Incumbent Shounak Dharap, business specialist Ingrid Campos, former teacher Shana Segal and entrepreneur and lawyer Nicole Chiu-Wang are running for two open seats on PAUSD’s school board for elections on Nov. 8.
Dharap said he is running for a second term on the board to continue his role on the board, hoping to continue the SWIFT plan to close the achievement gap and expand mental health resources.
“I was president for one year while we reopened schools,” Dharap said in a Sept. 20 candidates forum. “I have been heavily engaged in the committee process. I have tried to get on every committee I could to be a part of those working committees and be involved in the creation of things that get to the board agenda.”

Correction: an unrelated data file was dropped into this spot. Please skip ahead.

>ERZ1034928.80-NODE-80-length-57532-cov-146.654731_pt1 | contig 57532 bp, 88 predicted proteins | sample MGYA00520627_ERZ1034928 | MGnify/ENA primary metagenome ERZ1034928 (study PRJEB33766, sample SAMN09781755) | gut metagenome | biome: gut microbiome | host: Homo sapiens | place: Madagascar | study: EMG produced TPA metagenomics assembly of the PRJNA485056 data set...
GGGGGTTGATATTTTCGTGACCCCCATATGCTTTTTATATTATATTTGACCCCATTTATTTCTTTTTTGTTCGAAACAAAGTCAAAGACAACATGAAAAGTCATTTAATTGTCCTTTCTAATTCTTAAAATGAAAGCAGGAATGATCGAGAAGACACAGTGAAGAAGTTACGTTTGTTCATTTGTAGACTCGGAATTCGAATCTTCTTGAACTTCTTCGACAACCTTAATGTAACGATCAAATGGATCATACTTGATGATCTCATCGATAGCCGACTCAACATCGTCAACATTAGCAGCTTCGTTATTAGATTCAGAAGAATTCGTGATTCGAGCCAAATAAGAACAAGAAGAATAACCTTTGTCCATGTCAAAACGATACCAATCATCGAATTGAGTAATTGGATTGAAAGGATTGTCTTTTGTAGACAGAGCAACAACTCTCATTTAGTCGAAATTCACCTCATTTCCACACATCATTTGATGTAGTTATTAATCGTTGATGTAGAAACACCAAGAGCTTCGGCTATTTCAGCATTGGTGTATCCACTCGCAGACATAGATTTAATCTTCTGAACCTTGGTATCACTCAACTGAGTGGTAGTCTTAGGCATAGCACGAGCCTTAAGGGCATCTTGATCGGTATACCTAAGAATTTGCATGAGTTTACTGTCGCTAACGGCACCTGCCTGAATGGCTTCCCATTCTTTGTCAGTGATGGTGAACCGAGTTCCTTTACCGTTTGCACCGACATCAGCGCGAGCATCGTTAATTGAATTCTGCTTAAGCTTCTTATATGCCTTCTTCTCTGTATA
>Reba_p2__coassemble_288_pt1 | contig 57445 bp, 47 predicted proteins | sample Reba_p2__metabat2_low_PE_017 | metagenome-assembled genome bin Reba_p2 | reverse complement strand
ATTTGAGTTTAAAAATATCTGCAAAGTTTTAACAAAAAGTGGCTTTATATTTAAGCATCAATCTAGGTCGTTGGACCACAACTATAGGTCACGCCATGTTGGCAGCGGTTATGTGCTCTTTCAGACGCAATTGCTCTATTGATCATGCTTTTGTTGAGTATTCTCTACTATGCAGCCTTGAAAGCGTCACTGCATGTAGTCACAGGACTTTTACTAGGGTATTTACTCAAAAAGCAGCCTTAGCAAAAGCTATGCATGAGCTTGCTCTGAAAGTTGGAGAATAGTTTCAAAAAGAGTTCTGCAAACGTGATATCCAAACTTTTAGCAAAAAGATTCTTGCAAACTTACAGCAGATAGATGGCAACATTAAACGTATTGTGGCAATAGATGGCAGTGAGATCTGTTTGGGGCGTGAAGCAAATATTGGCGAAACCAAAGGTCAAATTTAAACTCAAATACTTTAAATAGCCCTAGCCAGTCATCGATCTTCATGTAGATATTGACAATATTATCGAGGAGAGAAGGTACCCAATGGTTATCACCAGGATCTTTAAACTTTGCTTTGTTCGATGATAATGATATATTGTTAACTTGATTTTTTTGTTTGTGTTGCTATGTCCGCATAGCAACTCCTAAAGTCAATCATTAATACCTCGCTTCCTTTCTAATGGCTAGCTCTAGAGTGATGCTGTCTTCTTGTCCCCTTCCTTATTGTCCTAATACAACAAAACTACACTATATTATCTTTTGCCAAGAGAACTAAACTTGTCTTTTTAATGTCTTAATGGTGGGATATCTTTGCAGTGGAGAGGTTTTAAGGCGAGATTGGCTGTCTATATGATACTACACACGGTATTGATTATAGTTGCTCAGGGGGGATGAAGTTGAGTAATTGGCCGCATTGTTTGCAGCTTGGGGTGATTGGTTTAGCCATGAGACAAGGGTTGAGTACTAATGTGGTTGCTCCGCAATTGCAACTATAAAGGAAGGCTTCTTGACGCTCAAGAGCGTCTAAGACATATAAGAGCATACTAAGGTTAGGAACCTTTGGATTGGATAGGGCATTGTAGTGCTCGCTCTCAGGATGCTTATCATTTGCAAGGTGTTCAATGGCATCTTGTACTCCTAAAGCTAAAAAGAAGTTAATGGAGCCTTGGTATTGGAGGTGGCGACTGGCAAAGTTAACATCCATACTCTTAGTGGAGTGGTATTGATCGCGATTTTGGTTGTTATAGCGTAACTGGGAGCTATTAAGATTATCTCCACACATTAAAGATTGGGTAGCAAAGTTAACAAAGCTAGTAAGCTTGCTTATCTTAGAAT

On the board, Dharap chaired the Systemwide Integrated Framework for Transformation Plan to close the achievement gap. He said he hopes to continue developing the plan to support academic achievement.
“(The SWIFT plan) has a number of different initiatives that are in progress,” Dharap said. “They’re all aimed at this question of equity, of the academic achievement gap. In the area of curriculum, for example, there’s a focus on standard aligned curriculum, early literacy and instructional strategies that take into account how students learn — universally designed learning — which is a change from traditional instruction in the past.”
Dharap said he has voted to expand the district’s mental health resources and supports expanding social and emotional learning programs.